We have an instance of this exchange of food in travelling, in the account Irwin has given of his pafling through the deserts of Upper Ægypt'. There, he tells us, The captain of the robbers (he means the wild Arabs) made them a present of a bag of flour, which he understood they wanted; and, when he would not accept a pecuniary return, they fent him half the rice they had, which proved a new and acceptable food to him.

Such an intercourse appears amiable, while the contrary management is what this Jewish writer thinks may well occasion shame. At least this is, I think, the most natural interpretation of this clause. .

I

"Mem. tome 2, p. 19.

? P. 322.

OBSER

OBSERVATION LXVIII.

The learned have been greatly divided in their opinions, concerning the true meaning of the particle stws, in John iv. 6, which is rendered thus in our version : “ Jesus there“ fore being wearied with his journey, fat thus on the well : and it was about the “ fixth hour,” which every body knows with the Jews meant noon. But an attention to the usages of the East, and of antiquity, might, I should think, ascertain it's meaning with a good deal of exactness.

Our version of the word (thus) gives no determinate idea. We know, on the contrary, what is meant by the translation of a celebrated writer, who renders the word by the English term immediately, but that trantlation, I think, by no means the happiest he has given us. It conveys the idea of extreme weariness: but nothing in the after part of the narration leads to such an interpretation ; nor can I conceive, for what imaginable purpose the circumstance of his immediate throwing himself down near the well, before the woman came up, and which, consequently, it is to be supposed The knew nothing of, is mentioned by the Evangelist. Not to fay that the passage cited in proof of this interpretation, (Acts xx. 11,) which instead of he departed, he thought fignified the immediateness of his departure, by no means gives satisfaction. It is not so expressed in his own translation of that passage', nor does it appear so to signify.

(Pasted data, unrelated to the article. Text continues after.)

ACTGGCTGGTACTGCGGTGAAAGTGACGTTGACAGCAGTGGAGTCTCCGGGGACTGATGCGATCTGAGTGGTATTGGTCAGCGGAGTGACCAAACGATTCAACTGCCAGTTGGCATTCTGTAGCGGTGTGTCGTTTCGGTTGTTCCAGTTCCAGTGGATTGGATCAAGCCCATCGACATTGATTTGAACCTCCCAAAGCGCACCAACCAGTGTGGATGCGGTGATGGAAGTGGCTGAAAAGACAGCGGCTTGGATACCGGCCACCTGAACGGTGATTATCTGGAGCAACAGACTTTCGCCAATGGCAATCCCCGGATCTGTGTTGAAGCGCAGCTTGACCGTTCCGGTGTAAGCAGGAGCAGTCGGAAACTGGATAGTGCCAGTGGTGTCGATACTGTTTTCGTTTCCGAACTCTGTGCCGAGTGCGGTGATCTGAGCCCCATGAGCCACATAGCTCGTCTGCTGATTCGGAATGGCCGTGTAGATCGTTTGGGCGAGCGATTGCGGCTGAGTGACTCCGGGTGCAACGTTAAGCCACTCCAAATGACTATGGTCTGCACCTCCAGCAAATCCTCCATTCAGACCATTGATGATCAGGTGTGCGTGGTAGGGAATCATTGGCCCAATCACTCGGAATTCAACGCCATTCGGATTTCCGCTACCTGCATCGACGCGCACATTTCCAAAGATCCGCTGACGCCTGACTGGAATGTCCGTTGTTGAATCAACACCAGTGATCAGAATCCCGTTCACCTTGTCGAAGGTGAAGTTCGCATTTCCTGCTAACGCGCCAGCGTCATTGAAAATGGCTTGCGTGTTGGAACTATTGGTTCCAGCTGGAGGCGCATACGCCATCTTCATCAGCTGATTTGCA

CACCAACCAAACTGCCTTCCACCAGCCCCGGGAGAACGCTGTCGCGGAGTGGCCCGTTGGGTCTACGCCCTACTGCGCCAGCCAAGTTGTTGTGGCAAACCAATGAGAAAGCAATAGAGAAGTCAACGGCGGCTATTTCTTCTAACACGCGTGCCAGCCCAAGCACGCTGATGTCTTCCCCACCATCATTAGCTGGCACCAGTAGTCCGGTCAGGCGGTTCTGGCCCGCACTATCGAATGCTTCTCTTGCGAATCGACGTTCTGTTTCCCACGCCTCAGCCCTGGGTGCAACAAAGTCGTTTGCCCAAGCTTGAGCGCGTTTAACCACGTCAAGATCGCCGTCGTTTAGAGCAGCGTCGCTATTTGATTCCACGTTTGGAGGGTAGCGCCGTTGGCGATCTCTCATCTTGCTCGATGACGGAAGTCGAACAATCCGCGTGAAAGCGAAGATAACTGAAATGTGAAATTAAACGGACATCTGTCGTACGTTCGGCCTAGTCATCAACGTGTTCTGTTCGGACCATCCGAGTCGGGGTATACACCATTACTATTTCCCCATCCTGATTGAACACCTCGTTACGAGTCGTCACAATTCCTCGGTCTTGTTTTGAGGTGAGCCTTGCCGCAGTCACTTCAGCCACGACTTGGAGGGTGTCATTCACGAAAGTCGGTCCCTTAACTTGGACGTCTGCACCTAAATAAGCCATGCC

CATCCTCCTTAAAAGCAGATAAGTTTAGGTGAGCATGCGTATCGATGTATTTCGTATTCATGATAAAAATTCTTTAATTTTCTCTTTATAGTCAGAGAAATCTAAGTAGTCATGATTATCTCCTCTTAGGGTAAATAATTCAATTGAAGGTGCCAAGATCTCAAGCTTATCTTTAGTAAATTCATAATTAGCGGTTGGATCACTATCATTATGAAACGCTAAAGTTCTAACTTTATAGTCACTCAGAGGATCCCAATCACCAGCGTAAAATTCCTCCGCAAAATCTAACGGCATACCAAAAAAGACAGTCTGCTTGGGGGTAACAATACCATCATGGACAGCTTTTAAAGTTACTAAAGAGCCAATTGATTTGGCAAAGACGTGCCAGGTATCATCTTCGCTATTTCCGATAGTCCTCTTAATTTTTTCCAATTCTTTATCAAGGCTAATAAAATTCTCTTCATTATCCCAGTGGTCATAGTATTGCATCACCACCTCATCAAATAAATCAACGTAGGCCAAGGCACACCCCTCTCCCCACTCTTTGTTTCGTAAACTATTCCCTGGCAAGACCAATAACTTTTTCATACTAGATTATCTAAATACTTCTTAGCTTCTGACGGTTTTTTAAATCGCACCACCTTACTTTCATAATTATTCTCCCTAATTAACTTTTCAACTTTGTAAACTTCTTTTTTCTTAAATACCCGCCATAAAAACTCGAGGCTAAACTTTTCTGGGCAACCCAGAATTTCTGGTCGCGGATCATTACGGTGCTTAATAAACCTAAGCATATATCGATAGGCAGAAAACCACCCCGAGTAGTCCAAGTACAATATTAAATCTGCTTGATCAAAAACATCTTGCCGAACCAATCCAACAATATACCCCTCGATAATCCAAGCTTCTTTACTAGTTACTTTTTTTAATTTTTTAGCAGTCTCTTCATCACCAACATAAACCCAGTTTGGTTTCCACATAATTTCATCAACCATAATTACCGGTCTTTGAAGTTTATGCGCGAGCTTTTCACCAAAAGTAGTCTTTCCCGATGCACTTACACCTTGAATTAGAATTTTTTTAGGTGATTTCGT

' If any should doubt the truth of this fact, they may be abundantly satisfied by the collections of the learned Wolfius, of Hamburg, upon this verse.

2 See Doddridge's Exp.

The simple meaning, I should apprehend, of the particle is, that Jesus, being wearied with his journey, sat down by the well, like a person fo wearied, as to design to take some repose and refreshment there: to which St. John adds, it was about the sixth hour. If this is just, the translation should have been something like this : Jesus therefore being wearied with his journey, sat down accordingly, (or like such an one,) by the well. It was about the fixth hour. · The particle certainly expresses conformity to an account to be given after; fo John xxi. 1, " Jesus shewed himself again to his disciples “ at the sea of Tiberias; and on this wife rr Thewed he himself,” referring to the account about to be given. And sometimes it fignifies conformity to an account that had been before given : so, John xi. 47, 48,

: Candor, however, here obliges me to observe, that great liveliness of thought and recollection, joined with great diligence, could not be imagined to be sufficient to preserve from such inaccuracies as these, more especially in a person honoured indeed, but opprelled, with a vast variety of cares.

“ What